Andy Murray is making good progress following surgery on his hip and there is a chance the Scot could return before the start of the grass-court season.
Boris Becker claimed yesterday that tennis needs the former world No 1 and that the sport is simply has not been the same in the seven months since the Scot was last able to play.
“Tennis needs him; tennis is not the same without Andy Murray,” Becker said, speaking in his role as an ambassador for Laureus. “He got this problem and he stopped when he was the No 1 player in the world. It’s the last thing you want to happen.
“It’s a serious injury – I’m not his doctor, I can’t give you details of what the surgery was or how many surgeries he had – but what I hear is he is contemplating coming back on the grass because obviously it’s a little easier for the hip.
“I think you wouldn’t come back if you wouldn’t have the chance to come back fully fit.
“Once he’s fully fit, he’s one of the best players in the world. Then it’s a question of time. How much time are you going to give yourself to come back to this level you had before? I hope he does.”
Becker’s prayers may be answered soon. Murray has kept a low profile since having surgery on his hip on 8 January. At the time, no one was sure whether he would be able to come back at all, much less when. But within days of getting back to London, the Scot was in cheery and upbeat mood, tweeting that his rehab was going far better than expected.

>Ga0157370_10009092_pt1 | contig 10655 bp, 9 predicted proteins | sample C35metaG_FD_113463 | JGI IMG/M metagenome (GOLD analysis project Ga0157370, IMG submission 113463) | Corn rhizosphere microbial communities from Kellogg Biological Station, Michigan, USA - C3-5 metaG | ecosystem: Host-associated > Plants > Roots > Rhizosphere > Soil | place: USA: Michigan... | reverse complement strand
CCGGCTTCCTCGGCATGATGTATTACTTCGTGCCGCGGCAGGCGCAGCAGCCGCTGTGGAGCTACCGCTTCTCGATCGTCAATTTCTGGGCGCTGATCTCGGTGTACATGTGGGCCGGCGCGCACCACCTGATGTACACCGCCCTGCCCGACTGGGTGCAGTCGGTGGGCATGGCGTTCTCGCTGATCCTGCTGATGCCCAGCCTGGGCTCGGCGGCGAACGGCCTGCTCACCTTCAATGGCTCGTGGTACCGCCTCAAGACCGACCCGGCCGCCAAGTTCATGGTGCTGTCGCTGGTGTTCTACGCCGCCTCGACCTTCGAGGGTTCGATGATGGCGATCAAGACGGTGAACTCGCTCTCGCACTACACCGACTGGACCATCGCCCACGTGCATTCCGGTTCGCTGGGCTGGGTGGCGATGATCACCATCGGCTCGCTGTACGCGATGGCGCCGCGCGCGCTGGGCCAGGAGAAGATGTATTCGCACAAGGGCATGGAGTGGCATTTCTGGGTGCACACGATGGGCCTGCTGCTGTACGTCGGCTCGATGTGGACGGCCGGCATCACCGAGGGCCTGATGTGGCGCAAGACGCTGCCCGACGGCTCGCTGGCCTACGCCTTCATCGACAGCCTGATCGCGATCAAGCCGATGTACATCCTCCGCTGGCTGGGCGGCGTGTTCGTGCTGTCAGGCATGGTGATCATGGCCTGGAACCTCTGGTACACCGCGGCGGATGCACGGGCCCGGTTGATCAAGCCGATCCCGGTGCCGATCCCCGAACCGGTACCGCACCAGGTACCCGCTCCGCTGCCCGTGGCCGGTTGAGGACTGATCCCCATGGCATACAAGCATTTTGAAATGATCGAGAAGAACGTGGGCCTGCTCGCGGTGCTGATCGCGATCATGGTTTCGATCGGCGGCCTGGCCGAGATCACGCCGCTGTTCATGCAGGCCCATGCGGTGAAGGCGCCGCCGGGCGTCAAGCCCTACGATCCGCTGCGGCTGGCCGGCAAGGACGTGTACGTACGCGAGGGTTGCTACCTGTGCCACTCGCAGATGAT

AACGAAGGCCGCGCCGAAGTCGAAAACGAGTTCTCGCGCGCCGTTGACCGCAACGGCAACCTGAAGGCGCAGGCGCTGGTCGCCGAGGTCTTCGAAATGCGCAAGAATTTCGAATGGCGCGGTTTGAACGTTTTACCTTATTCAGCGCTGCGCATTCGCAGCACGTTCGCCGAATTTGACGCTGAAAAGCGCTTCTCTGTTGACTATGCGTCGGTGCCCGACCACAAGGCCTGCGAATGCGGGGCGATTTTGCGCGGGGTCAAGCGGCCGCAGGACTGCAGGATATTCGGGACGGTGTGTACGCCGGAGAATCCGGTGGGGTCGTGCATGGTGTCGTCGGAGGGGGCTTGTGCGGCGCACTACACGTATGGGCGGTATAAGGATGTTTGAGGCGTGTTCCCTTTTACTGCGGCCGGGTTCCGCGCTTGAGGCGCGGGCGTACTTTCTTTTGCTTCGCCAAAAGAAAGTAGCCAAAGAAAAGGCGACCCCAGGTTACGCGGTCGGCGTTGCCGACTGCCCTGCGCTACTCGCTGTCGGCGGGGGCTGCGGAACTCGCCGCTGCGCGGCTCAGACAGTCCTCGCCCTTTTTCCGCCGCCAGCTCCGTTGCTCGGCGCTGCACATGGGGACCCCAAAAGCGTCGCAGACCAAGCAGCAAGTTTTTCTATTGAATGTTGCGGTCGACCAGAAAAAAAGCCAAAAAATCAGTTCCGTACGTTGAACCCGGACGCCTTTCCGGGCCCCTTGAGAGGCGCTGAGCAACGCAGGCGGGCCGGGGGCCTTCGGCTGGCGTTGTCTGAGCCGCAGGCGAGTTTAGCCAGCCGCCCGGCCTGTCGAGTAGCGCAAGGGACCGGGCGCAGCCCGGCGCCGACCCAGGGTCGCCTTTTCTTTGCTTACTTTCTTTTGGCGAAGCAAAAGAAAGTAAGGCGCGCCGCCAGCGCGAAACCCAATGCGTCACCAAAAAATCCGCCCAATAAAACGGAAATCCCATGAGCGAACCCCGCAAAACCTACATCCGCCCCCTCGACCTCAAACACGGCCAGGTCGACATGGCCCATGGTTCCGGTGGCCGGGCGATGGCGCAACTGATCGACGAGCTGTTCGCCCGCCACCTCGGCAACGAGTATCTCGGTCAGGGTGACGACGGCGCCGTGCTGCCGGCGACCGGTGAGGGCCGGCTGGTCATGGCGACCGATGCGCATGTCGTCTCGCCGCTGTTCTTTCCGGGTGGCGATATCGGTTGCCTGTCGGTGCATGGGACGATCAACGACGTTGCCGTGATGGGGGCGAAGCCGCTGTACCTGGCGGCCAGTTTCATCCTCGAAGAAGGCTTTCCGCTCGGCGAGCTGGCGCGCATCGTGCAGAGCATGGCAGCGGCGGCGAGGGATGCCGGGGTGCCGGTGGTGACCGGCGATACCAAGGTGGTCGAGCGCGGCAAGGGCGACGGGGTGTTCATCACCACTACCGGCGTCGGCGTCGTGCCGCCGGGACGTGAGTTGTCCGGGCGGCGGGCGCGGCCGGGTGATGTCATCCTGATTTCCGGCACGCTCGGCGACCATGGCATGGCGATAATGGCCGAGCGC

Back in January, Murray had tentatively pencilled in the grass-court season for his return to work but two months on from surgery, there are whispers that he may – but only “may” – be fit to return before then. At the moment, he is back in the gym working himself back to fitness on the bike, a climbing machine and with weights and Pilates sessions. The aim is to be back on the practice court by the end of the month.
Murray is putting no pressure on himself to speed up his comeback – he will be back when he feels good and ready, whenever that may be. It is what happens when he gets back on the road that is the great imponderable. If he does return for the grass-court swing, he will have been away for almost a year.
That is a long time in anyone’s book but in the life of a professional athlete, it is an eternity.
When he had back surgery in the autumn of 2013, he only missed a little over three months but it took him six months to get back to something like full match fitness and then another six months to get himself back into contention as a serial winner. It was frustrating and it was exhausting but he did it. He qualified for the end of year championships and even if he was running on empty by that stage, he had proved to himself – and everyone else – that he was back. That, though, was five years ago. By the time Murray is back at work, he will be 31. He will also have a ranking well outside the world’s top 100 – and if does not play until after Wimbledon, he will not have a ranking at all (he is currently No 21 in the world pecking order).
He can use a protected ranking to get into any tournament he wants, although that ranking will not earn him a seeded position.
That means his path back will be littered with big names from the very first day. Murray against Roger Federer in the first round of Wimbledon is not beyond the realms of
But by playing a reduced schedule, Federer has proved that it is still possible to in major titles at the age of 36 and in January, Murray said that he knew he would have to revise his calendar.
But if it is good enough for Federer, it is good enough for Murray – and in his current optimistic mood, anything seems possible.
Rafael Nadal, meanwhile, has withdrawn from the Mexico Open after suffering pain in the area of a hip injury that forced him to pull out of the Australian Open last month.